The 100 Graphic Novels You Should Read While Stuck Inside: Day Eighty-six: Sensible Footwear – A Girl’s Guide

The 100 Graphic Novels You Should Read While Stuck Inside: Day Eighty-six: Sensible Footwear – A Girl’s Guide

One Size Doesn’t Fit All

Tripwire continues its 100 Graphic Novels You Should Read While Stuck Inside with its eighty-sixth choice, Sensible Footwear – A Girl’s Guide, by Kate Charlesworth and reviewed by Tripwire’s contributing writer Joe Gordon…

Sensible Footwear – A Girl’s Guide
Writer/ Artist: Kate Charlesworth
Myriad Editions

Kate is a veteran of the UK cartooning scene, from her Twice Nightly strip in the Manchester Evening News in the early 70s to work with the Guardian, New Scientist The Pink Paper and more, in addition to longer form works like the quite superb Sally Heathcote, Suffragette (with Mary and Bryan Talbot), and of course her much-beloved character Auntie Studs (some of which she has been reposting daily during Lockdown on her Twitter). Sensible Footwear has been a labour of love, years in the making; I would hear bits and pieces about it and I was eager to read it. It was well worth the wait.

The book is partly Kate’s story, from her birth in 1950s Barnsley through to growing up, feeling different, trying to figure out what she wanted, who she was (this in a time when sexuality – especially anything deviating from the Sacred Norm – was simply not discussed), to that great life experience of moving out of the home, going off to college and the freedom to explore yourself more, meeting new people, new ideas, through to the women’s movements of the 70s and beyond, the LGBT groups springing up, especially in the wake of Stonewall, fighting for fairness and equality that anyone should have. And just as Sally Heathcote pointed out that the Suffragette movement was never “just” about getting the vote for women, but about fighting for a whole raft of social problems to be solved, from poverty to health to education, Sensible Footwear shows that those women’s movements and the gay rights movements were not just fighting for rights for themselves, but for those rights to be enjoyed by everyone (consider, for instance how the authorities would use the vague wording of the Obscene Publications Act to try and shut down gay publications or bookshops, but then also use the same act against any other groups they didn’t care for, from the infamous Oz trial to Knockabout Comics’ Tony BenneTt fighting them and HM Customs to reprint classic underground comix).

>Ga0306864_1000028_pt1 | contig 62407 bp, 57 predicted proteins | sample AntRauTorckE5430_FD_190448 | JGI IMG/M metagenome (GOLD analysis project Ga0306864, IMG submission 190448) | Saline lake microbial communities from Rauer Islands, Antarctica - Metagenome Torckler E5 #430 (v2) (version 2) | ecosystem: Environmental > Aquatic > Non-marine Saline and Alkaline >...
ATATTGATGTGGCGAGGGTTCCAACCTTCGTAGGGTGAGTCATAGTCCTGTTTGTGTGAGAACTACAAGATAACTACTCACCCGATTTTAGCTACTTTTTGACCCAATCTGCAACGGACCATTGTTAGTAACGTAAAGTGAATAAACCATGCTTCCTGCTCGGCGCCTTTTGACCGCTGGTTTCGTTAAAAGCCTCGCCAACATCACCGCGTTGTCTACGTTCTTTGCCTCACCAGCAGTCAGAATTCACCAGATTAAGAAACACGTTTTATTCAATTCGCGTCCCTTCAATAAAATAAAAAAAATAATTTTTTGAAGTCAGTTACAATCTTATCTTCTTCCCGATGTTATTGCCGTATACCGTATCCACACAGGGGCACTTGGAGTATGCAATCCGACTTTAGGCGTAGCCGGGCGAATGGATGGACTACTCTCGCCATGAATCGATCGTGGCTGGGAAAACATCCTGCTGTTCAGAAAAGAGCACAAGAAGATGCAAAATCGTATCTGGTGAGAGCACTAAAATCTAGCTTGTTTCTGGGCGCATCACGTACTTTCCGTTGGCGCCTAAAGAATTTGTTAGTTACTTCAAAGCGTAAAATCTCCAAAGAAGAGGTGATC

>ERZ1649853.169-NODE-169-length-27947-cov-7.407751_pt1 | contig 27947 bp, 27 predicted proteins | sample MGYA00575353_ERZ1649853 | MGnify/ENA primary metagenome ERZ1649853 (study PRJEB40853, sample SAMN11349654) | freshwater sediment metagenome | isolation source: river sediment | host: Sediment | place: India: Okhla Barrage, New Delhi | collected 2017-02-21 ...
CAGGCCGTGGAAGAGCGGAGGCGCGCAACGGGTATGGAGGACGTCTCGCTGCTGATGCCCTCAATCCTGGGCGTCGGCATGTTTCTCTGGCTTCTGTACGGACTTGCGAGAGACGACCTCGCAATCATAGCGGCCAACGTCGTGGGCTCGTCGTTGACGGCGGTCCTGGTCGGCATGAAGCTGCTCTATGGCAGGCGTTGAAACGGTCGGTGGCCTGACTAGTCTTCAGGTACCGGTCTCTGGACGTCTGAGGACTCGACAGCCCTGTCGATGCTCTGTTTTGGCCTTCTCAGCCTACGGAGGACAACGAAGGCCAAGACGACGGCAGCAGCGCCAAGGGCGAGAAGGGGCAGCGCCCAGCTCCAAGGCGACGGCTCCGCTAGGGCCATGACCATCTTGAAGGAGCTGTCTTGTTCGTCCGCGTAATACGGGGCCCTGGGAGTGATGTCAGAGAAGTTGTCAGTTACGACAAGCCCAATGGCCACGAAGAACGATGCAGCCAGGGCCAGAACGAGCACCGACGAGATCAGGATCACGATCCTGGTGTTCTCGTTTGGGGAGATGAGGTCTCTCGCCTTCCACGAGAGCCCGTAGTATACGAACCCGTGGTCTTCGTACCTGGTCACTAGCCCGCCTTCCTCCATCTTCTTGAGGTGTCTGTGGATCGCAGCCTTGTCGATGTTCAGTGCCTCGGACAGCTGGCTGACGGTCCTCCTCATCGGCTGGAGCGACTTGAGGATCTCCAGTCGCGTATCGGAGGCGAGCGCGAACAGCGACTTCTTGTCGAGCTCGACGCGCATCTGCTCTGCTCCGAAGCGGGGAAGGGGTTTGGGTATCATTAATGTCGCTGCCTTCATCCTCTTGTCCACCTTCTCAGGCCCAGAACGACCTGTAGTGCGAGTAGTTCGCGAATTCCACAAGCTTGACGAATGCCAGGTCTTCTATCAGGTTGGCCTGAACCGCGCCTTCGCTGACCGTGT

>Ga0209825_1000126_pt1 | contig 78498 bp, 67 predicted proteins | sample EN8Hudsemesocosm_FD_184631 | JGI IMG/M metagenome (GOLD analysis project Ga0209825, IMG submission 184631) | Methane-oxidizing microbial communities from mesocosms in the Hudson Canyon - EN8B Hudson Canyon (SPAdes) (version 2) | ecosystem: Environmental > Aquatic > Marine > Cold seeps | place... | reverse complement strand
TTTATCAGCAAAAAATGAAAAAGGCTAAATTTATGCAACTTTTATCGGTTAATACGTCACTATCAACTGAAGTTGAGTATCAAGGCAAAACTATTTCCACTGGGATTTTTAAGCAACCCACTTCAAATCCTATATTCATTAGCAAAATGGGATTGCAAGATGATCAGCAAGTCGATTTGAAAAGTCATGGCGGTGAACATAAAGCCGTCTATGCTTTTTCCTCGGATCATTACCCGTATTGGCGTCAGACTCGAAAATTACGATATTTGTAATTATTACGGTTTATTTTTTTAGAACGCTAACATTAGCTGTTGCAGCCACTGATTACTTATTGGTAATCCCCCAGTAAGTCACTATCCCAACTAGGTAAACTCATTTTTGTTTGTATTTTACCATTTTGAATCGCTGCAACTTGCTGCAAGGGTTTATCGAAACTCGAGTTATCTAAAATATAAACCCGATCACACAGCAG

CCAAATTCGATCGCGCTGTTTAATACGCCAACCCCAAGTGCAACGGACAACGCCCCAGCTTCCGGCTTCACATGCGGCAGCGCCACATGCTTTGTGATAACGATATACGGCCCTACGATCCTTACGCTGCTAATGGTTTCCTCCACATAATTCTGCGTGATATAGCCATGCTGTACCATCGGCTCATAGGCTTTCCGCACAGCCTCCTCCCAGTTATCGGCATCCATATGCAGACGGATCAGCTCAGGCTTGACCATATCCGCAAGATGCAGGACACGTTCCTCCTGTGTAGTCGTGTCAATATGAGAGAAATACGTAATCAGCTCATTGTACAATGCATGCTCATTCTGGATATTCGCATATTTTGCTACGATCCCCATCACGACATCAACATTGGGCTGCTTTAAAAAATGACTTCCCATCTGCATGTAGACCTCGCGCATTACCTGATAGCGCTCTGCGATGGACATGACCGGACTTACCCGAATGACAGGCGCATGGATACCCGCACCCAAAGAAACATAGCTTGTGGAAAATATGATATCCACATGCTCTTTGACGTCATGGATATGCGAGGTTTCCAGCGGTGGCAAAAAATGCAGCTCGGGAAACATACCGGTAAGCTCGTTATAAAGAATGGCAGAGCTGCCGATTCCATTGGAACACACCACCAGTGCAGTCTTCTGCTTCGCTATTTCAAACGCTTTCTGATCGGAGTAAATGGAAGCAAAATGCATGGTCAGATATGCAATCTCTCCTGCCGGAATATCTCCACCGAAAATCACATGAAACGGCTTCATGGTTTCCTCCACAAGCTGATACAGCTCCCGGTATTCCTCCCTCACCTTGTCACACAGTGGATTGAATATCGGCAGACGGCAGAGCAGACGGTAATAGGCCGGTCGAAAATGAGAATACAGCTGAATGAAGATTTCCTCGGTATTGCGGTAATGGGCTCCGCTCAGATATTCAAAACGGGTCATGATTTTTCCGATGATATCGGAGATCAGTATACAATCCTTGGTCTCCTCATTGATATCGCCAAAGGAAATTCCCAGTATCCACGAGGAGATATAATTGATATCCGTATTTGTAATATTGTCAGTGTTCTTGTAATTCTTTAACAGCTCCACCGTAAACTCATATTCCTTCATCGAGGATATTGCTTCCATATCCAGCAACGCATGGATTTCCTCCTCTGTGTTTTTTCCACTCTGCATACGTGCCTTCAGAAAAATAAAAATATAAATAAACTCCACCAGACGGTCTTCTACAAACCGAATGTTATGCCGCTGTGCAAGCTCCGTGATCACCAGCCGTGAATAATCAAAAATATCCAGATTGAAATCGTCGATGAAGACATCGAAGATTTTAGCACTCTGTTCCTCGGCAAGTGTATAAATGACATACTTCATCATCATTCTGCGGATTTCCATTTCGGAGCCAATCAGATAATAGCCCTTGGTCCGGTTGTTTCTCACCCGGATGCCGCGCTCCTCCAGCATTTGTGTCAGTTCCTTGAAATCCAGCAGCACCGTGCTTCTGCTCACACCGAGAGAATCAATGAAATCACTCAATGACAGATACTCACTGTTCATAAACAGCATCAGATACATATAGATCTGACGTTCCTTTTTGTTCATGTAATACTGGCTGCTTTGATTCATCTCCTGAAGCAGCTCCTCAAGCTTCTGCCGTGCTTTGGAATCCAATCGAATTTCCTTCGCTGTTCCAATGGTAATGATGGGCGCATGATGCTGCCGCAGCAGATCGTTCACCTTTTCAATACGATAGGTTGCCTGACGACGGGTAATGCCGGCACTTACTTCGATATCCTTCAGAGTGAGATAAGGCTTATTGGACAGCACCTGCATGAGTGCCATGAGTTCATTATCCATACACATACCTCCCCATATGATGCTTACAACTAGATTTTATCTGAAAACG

Woven through Kate’s story is a walk through the Queer history of British culture, from the days when homosexuality wasn’t merely frowned on but actually illegal, but still appearing with wonderful cheek in mainstream popular culture through radio shows like Round the Horne to looking for role models and idols wherever they could be found in that more repressed era of society (Diana Rigg and Honor Blackman in The Avengers, powerful, sassy women who took no nonsense, the wonderful Dusty Springfield, of course). As it does, the book reminds the reader that no matter your orientation, that gay culture has been a part of the general British pop culture for decades, even when some weren’t overly aware of it, it was there, everyone shared it, it’s part of our landscape.

The artwork makes great use of colour and shading to suggest different times and subjects, switching to a more collage-style approach between eras, mashing up elements from different decades to give a flavour of the time. For those of us of a certain age this also leads to a number of highly enjoyable “Oh, I remember that or him or her”, be it the burning injustice of the vile, openly homophobic Section 28 imposed by the government, the devastation of the AIDS era (and the brutal, horrible way many in authority and the media used the diseases as a way not to offer help to sufferers but to stigmatise them further), or Edinburgh’ first Pride March. Gay, straight, trans, bi, pan or asexual, lots of these moments were important milestones in the way our shared society and culture has developed, and Sensible Footwear reminds us of that communal aspect of our culture. The book is also wonderfully, delightfully warm, often smile-inducing, laced with humour, leaving you with a similarly pleasurable feeling to having spent time drinking and chatting with an old friend.

Joe Gordon

Here’s links to the other graphic novels reviewed so far

The 100 Graphic Novels You Should Read While Stuck Inside: Day Fifty-seven: Blankets

Review Date
Reviewed Item
Sensible Footwear - A Girl's Guide by Kate Charlesworth

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